Friday, September 21, 2007

motherly love


It’s a strange experience being described in such glowing terms; like having a gilt frame put around us.

Everyone had said ‘Of course you will get the agreement. You’ll be wonderful parents!’ Nevertheless, the doubts creep in as one peels away the layers merely to find imperfections and a willingness to plunge into the unknown. Sometimes, especially with the psychologist, the house felt sorely unfinished, the childhood role models inadequate, the amount of therapy not enough, the choices foolish and the boho life too chaotic.

However, as we read through our social worker’s description of us - of our family histories and the warmth and wisdom we have gained from them; of our passions and our travels; of the place where we have chosen to make our home; of our journey towards each other and above all towards becoming a family – we were both a little choked up. She had woven a tapestry of light and love, of maturity and wholeness, of art and music, and placed it like an offering at the foot of the magnificent Mont Ventoux. This tapestry, fashioned, it seemed to me, in quince and golden threads of ‘lumière’ and ‘chaleur’, is what will be presented to the authorities in Mali or Togo who will decide whether or not we are the people into whose arms they want to place an orphaned baby. As I looked at our wonderful Madame Bergère through my teardrops I noticed a line of little freckles following the contour of her cornflower eyes, just above the line of her glasses, and was overwhelmed with love for her. Our midwife, I thought.

“Is there anything else you would like to add?” the psy asked us at the end of each of our rather gruelling sessions. We both stood up proud in our hearts, me at ten o’clock and Julian at eleven, and stated how happy we were in our life togetther, and how ready we felt to have a family.

We have the thumbs up and an ‘avis favorable’ from both, apparently. This, unofficially, means we will have our agreement next month.

There is a love that, I suspect, is like no other. I have shut it away because feeling it has, up till now (with a brief exception six years ago), been to feel impotent and broken. This love is starting to stir in my breast like a mouth opening and taking little gulps of air ….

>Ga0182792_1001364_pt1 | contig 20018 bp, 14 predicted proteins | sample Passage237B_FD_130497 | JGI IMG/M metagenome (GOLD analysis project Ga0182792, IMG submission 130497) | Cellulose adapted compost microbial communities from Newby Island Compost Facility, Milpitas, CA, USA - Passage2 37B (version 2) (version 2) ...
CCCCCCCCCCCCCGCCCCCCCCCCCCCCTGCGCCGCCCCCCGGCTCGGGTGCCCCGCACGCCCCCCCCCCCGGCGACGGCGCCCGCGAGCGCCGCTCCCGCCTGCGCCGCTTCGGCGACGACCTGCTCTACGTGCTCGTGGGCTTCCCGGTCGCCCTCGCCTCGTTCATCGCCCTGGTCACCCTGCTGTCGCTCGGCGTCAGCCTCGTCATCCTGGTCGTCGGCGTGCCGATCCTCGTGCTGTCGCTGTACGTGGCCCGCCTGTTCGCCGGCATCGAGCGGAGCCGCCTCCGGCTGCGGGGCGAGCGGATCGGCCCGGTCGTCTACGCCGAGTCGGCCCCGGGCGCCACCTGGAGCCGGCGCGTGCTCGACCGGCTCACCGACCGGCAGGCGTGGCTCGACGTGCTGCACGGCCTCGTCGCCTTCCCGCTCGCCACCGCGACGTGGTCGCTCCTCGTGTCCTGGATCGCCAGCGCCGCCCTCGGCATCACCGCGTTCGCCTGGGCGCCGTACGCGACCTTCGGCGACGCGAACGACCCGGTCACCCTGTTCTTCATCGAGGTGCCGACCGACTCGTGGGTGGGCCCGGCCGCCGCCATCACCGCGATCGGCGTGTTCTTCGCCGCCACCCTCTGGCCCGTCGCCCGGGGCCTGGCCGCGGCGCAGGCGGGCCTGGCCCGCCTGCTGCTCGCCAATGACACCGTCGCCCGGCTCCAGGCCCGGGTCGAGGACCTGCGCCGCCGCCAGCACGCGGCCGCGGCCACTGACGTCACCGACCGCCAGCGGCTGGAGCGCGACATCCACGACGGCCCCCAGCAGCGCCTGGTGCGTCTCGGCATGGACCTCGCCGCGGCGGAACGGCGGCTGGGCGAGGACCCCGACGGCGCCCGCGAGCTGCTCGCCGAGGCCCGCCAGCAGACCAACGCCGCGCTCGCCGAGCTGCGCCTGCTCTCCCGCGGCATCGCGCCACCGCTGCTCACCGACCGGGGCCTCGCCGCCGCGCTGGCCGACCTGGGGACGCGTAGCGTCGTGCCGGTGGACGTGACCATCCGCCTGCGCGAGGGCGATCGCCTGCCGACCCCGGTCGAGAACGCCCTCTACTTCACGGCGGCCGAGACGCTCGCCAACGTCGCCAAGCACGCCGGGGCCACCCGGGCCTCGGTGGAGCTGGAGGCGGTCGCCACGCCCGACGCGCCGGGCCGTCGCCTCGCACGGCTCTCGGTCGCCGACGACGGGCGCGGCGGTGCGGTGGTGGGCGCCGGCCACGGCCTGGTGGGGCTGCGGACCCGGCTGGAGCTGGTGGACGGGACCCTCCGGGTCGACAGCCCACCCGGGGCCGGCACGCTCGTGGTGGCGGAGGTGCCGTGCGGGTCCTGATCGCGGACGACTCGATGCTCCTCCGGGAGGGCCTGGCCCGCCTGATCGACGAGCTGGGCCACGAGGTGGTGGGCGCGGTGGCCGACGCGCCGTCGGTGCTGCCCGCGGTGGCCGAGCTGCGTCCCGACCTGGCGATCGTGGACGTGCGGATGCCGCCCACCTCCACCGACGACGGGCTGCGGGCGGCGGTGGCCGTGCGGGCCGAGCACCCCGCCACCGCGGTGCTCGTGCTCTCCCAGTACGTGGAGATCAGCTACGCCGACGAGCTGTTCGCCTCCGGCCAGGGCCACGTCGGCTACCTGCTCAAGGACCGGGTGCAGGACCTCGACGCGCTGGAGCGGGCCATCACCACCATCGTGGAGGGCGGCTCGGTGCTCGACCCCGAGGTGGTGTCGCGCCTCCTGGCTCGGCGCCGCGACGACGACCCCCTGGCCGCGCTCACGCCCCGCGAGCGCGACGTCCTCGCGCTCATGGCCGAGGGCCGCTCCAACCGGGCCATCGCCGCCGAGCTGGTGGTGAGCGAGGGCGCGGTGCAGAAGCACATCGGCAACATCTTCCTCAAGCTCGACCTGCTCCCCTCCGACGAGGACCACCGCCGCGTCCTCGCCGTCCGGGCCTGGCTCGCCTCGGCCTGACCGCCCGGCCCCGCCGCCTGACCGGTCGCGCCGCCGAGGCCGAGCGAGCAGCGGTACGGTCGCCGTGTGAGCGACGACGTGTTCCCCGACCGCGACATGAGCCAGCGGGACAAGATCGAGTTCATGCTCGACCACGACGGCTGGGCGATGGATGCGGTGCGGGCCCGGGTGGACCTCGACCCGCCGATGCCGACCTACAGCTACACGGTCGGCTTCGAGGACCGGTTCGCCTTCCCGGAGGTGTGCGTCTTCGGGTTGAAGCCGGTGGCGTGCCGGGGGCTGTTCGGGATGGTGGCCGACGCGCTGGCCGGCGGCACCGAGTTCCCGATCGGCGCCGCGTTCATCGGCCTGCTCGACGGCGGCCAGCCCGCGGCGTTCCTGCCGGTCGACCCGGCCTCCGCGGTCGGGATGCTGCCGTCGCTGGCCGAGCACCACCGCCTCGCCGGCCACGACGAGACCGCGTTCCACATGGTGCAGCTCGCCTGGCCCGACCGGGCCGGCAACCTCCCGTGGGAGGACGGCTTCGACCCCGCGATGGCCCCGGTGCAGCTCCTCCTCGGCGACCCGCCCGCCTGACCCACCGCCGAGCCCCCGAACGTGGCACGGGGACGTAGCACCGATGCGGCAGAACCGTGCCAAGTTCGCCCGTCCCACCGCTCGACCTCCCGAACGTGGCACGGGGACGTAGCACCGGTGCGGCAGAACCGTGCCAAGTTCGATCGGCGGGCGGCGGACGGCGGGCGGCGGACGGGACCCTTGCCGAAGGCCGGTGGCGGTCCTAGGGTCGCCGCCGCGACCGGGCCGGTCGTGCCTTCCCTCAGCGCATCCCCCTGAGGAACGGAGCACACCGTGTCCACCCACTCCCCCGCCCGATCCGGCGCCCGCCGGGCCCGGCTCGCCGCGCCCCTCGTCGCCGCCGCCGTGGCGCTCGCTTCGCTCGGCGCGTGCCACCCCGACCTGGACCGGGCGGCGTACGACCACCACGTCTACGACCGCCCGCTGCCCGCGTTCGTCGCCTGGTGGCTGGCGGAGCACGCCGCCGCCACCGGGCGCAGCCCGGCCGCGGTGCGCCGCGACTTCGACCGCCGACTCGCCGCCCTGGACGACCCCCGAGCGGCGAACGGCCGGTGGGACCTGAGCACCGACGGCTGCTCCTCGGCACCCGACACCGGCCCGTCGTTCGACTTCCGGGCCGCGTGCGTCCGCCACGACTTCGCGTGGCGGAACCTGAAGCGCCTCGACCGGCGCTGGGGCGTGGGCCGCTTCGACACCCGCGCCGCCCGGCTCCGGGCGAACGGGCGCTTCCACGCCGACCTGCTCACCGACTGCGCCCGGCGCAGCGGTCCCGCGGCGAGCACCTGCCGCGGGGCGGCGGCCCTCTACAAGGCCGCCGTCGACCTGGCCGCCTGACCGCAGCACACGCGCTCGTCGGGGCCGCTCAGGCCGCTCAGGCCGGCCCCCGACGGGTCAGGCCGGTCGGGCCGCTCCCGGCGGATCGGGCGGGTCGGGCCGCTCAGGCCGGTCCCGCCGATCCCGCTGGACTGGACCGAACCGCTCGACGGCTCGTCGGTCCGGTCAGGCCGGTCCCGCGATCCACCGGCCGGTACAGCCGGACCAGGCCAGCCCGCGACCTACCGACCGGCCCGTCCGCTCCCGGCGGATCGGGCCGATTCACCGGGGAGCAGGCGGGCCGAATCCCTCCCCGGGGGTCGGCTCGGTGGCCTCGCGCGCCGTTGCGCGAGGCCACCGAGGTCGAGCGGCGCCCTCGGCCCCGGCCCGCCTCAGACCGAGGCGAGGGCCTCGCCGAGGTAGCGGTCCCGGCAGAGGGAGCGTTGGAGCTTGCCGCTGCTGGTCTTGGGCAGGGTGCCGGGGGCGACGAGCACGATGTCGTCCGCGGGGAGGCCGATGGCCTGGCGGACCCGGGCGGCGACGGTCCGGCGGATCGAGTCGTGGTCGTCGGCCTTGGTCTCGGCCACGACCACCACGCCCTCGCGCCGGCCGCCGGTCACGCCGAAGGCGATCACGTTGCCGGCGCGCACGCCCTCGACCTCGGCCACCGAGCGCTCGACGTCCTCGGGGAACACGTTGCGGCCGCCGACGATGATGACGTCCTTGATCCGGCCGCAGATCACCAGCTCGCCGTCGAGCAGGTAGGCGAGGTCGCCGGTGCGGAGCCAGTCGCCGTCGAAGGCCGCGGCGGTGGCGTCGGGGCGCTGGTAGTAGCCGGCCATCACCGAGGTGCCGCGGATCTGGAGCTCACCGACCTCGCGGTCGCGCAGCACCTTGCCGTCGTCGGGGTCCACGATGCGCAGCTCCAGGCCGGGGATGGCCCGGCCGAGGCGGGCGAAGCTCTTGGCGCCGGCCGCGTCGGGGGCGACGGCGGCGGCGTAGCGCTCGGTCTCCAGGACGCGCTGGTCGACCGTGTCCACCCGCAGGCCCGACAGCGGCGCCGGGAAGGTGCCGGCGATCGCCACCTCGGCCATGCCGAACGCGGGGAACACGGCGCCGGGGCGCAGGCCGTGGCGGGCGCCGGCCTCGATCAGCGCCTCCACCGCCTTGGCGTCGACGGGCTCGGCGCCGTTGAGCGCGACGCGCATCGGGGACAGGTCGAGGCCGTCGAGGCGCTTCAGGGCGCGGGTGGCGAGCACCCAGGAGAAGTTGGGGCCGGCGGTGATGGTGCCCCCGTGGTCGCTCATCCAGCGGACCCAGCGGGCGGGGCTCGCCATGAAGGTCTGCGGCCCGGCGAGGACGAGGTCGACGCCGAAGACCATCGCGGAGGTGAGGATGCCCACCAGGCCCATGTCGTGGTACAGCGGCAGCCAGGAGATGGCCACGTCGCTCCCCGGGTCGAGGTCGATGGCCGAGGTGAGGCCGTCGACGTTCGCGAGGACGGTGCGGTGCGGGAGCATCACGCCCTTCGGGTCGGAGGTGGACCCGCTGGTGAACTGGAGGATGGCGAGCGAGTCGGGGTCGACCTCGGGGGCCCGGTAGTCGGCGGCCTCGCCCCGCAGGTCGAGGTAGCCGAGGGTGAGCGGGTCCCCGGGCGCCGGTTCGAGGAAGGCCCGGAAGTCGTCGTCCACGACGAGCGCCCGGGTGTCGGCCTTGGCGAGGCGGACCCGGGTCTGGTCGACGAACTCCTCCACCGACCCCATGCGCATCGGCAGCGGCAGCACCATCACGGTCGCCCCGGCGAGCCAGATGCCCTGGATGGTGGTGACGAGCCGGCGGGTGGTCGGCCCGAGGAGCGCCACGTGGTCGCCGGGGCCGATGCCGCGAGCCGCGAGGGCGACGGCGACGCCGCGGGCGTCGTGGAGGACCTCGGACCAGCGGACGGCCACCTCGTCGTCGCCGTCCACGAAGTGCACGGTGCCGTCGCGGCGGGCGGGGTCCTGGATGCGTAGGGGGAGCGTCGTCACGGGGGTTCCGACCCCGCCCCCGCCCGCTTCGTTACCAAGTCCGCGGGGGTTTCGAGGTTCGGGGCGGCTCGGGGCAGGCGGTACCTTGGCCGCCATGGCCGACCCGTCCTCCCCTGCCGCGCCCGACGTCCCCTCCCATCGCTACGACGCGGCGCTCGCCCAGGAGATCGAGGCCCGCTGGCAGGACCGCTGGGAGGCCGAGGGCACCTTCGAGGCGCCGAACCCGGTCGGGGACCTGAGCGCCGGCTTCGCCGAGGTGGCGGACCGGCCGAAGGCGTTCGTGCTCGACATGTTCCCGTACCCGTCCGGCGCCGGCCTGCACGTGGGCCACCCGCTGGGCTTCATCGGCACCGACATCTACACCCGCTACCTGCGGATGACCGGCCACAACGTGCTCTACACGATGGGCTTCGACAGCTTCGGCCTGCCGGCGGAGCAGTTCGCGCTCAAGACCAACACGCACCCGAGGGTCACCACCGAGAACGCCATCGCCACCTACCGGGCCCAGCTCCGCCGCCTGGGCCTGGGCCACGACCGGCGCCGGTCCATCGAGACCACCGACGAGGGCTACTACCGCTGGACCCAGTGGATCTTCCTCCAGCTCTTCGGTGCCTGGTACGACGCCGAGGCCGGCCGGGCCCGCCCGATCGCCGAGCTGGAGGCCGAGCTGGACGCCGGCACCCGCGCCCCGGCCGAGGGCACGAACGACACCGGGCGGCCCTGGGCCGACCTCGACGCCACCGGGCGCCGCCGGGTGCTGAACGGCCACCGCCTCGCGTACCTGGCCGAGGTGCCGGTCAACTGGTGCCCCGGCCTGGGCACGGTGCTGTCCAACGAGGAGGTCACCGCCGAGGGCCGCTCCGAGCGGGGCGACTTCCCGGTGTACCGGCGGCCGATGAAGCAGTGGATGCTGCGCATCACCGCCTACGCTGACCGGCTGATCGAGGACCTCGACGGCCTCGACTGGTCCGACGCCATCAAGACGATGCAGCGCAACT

Blogger granny p said...

This is GOOD. And quite right too. Sounds like your social workers had their priorities in the proper order.Lucky child.

7:17 PM  
Anonymous elaine k bond said...

Beautiful...Fantastic...I'm so happy for both of you!

7:28 PM  
Anonymous Anonymous said...

You may not see yourself like that - but we do.

I wish you all the very best on your journey, and can only echo granny p.


7:30 PM  
Anonymous Jean said...

Oh Ruth. All my warmest best wishes for the journey to come, and thanks for sharing this so beautifully.

7:32 PM  
Anonymous Pica said...

What Jan said. So very very wonderful to hear this.

7:54 PM  
Blogger Kaycie said...

If you parent at all like you write, your child will be exceedingly lucky and happy. Your descriptions of your life and your home sound safe and warm and stimulating for any child.

Good luck to you.

10:29 PM  
Blogger MB said...

Ruth, it's a marvelous post. And I am very happy for you! I wish you the very best on this continuing adventure!

10:53 PM  
Blogger ezappy said...

We thought it would be tough and it was but you have charmed the gods and all is well We are absolutely thrilled fantastic!
love Steve

11:13 PM  
Blogger Peter (the other) said...

Here in California, I HATE PARENTS!!! L.A. is a place where the little, spoiled, undisciplined, biological ego manifestations represent the most greedy aspect of humanity. Then the parents have the nerve to whine and complain about the cost, as they load the tots into the brand new Range Rover ( driven by a 4 foot 2 inch, brave illegal immigrant, whose own children are suffering at home), to be driven to fencing, tennis, music, swimming, ski lessons, their billion dollar private schools, and "play dates". “Nothing but the best for my little Fluffy and Buffy”.